thanks again
Stu
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#11
Will do chap, there is a drosophillia bank in the states, I think the details are on here, if not let me know & I can dig it out for you, doubt he will know about wingless hyedi as I'm sure he only works with melanogaster, ill ask anyway!
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#12
https://stockcenter.ucsd.edu/info/welcome.php

Why do you want a wingless Hydei, Stu ?
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"Time flies like an arrow, fruit flies like a banana".
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#13
Right, I spoke with my friend today & apparently the consensus is that in a successful culture of ffs all deleterious genes have been bred out, when signs of undesired traits appear they would normally select the best individuals to begin breeding again (while discarding the ones with unwanted traits) after many, many generations all that is left are the fittest, & best adapted ffs to your own individual culturing practices. As my friend breed ffs in a controlled environment he does not have the same challenges as we do.

Under most peoples culturing conditions it is likely that our cultures will be regularly 'contaminated' with new stock. Everyone has random ffs flying about their house, he seems to think that these ffs will lay eggs on top of the culture vent & the emerging maggots will drop through your chosen barrier adding extra genetic variety into the strain you have worked hard to maintain. He is a firm believer that this is why people report that their vestigial winged & wingless cultures seem to "revert" back to a winged state, so not that the strain suddenly develops wings again but more a case of their being new genetic material available & of course the winged ones will be able to fly & so can get around more to mate & spread the genes around more quickly that the wingless ones.

He also said that the genetic variety of most ff strains commonly available is so small that its statistically not significant so mixing of different cultures has no noticeable benefit or downside as you wont be introducing any new genes (except in the case of obviously different strains such as winged > wingless etc).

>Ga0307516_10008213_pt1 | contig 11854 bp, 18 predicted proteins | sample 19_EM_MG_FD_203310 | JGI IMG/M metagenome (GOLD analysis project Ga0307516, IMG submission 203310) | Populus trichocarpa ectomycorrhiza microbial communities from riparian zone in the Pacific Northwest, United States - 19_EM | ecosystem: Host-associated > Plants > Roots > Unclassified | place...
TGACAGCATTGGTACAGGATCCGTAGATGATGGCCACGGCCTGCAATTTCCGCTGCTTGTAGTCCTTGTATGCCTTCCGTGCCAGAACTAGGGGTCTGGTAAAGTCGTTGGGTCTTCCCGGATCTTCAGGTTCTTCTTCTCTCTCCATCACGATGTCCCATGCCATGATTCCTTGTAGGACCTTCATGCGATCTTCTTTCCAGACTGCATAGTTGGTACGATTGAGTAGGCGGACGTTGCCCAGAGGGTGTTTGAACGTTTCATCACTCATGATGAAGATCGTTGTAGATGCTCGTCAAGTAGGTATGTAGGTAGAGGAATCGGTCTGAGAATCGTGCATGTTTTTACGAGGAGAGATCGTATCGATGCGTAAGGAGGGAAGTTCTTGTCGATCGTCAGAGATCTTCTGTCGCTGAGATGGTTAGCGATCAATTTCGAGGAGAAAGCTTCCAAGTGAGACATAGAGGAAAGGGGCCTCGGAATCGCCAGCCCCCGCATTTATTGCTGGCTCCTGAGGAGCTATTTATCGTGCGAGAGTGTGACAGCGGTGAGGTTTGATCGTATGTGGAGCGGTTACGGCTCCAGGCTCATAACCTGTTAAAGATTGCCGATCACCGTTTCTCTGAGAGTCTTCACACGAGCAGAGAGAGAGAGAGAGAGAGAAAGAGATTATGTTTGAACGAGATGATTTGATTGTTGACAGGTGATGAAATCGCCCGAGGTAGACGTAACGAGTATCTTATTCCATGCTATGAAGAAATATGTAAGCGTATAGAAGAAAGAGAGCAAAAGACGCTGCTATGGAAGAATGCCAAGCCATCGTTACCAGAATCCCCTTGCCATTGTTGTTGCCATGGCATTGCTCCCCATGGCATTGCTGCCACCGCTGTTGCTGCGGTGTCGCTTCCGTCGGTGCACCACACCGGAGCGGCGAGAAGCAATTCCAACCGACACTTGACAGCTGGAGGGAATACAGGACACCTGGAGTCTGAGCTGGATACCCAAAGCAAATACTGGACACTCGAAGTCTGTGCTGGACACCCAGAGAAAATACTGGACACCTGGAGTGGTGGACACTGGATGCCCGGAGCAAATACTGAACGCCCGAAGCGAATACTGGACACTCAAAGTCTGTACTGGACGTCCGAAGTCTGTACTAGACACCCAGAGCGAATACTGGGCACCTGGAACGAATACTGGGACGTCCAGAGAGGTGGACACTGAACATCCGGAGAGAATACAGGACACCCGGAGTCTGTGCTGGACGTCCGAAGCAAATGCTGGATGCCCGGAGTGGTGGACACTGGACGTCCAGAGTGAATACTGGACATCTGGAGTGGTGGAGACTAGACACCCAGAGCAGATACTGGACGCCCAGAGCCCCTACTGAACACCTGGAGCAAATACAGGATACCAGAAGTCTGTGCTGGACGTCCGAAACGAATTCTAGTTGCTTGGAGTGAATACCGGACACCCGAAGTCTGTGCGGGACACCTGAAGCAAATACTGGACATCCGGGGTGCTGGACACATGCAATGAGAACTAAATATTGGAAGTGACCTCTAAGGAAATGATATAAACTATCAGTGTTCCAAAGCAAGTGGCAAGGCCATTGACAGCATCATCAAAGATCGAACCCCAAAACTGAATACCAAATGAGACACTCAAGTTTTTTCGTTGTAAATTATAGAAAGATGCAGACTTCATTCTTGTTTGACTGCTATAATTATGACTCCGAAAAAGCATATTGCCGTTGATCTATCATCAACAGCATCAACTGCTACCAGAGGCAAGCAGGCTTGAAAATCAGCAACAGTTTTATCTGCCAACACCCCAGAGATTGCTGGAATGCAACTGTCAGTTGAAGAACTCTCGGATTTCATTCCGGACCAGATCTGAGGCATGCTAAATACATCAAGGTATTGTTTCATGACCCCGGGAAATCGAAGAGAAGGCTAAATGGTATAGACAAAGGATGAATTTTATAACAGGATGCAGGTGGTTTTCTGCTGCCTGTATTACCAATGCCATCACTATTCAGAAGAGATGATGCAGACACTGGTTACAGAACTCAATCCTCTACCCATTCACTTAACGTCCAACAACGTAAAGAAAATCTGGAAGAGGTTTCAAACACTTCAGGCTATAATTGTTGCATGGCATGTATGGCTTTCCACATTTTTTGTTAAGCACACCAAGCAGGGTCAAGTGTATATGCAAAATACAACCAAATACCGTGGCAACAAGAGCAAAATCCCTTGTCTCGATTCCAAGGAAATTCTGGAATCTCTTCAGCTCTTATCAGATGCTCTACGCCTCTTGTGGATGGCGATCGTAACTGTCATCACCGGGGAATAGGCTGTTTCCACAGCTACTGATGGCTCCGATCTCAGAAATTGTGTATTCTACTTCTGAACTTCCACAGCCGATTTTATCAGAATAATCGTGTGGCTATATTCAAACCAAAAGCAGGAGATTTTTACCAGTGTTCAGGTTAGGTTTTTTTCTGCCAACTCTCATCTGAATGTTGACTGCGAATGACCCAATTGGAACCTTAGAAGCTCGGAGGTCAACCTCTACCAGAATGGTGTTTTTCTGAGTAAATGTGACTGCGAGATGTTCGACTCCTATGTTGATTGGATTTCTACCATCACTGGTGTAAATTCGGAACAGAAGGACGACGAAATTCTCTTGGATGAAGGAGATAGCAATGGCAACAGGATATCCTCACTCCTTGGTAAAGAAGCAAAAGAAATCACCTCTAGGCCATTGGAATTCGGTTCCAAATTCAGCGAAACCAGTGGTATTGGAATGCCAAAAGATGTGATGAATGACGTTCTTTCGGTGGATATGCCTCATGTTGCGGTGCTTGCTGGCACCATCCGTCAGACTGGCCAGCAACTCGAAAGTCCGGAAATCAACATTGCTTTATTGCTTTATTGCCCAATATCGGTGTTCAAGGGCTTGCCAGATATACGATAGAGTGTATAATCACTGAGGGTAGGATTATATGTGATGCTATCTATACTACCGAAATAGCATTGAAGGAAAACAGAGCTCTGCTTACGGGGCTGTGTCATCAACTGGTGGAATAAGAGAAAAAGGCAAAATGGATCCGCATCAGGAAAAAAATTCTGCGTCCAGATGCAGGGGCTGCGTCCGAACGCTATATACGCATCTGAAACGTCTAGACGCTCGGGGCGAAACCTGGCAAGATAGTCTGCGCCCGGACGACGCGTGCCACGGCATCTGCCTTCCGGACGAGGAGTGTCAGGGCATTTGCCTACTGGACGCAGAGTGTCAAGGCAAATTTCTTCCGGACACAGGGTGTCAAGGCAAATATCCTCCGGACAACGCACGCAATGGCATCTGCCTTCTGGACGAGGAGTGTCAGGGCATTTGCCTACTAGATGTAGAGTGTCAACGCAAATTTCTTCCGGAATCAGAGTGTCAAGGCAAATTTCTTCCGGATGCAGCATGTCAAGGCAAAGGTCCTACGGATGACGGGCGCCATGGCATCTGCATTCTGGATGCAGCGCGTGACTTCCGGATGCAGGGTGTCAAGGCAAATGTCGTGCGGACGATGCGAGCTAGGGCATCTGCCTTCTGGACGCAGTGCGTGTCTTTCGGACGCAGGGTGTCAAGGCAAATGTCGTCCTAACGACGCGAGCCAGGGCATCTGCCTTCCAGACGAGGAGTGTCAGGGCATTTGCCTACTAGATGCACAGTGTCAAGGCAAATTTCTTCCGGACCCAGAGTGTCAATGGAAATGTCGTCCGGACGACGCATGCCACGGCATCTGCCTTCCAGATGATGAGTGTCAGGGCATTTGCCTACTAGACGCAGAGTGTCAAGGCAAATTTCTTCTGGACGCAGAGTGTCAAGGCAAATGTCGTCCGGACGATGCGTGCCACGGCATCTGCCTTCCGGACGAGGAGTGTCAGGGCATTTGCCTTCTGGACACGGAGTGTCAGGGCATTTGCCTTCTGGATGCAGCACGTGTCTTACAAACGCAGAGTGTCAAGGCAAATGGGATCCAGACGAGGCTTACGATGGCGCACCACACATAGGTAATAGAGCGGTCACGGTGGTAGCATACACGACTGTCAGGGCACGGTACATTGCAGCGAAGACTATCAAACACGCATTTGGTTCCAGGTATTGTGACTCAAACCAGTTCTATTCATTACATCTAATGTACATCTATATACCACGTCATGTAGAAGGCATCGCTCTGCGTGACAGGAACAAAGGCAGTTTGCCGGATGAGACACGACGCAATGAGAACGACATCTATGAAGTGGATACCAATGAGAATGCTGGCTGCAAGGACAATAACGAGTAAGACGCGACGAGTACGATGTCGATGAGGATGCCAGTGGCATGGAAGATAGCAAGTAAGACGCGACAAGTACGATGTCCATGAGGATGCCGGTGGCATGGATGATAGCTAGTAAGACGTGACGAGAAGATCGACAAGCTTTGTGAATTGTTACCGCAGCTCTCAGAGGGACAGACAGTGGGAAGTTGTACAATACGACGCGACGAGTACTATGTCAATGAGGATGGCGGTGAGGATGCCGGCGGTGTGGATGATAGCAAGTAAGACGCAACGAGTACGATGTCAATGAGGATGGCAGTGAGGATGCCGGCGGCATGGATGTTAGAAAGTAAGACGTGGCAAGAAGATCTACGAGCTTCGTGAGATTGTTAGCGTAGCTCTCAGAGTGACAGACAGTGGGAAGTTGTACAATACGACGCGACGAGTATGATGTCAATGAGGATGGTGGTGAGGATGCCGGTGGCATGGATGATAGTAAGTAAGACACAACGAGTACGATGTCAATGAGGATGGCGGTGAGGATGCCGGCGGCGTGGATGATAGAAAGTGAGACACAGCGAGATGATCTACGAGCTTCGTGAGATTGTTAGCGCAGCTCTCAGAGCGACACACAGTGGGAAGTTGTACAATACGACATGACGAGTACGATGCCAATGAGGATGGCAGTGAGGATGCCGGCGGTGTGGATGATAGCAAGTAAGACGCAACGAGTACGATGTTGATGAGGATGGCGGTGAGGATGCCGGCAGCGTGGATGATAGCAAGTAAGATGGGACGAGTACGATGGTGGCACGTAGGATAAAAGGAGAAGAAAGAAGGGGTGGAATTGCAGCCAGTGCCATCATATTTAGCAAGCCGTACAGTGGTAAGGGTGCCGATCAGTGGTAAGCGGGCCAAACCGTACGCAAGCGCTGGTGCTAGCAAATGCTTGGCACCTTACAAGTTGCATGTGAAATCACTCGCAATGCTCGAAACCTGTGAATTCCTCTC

Hope that clears that one up!

Anyway back to the topic guys, does anyone have details of the nutritional values of a ff? What difference does culture medium have on this, has anyone ever bothered to look at this? I'm still really new to this side of things so all the info you guys can provide would be helpful

Ben
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#14
Philsuma Wrote:https://stockcenter.ucsd.edu/info/welcome.php

Why do you want a wingless Hydei, Stu ?
As much as anything it was a curiosity thing Phil,but the emergence of well, more gliders than fliers, in our own Hydei strain was what promted the thought. we seem to better with hydei than mels for some reason. We are actually on our 3rd mel strain now the first too we failed dismally with,but this may well be down to them comming in infested with mites.
cheers mate
Stu
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#15
phelsumaman Wrote:Right, I spoke with my friend today & apparently the consensus is that in a successful culture of ffs all deleterious genes have been bred out, when signs of undesired traits appear they would normally select the best individuals to begin breeding again (while discarding the ones with unwanted traits) after many, many generations all that is left are the fittest, & best adapted ffs to your own individual culturing practices. As my friend breed ffs in a controlled environment he does not have the same challenges as we do.

Under most peoples culturing conditions it is likely that our cultures will be regularly 'contaminated' with new stock. Everyone has random ffs flying about their house, he seems to think that these ffs will lay eggs on top of the culture vent & the emerging maggots will drop through your chosen barrier adding extra genetic variety into the strain you have worked hard to maintain. He is a firm believer that this is why people report that their vestigial winged & wingless cultures seem to "revert" back to a winged state, so not that the strain suddenly develops wings again but more a case of their being new genetic material available & of course the winged ones will be able to fly & so can get around more to mate & spread the genes around more quickly that the wingless ones.

He also said that the genetic variety of most ff strains commonly available is so small that its statistically not significant so mixing of different cultures has no noticeable benefit or downside as you wont be introducing any new genes (except in the case of obviously different strains such as winged > wingless etc).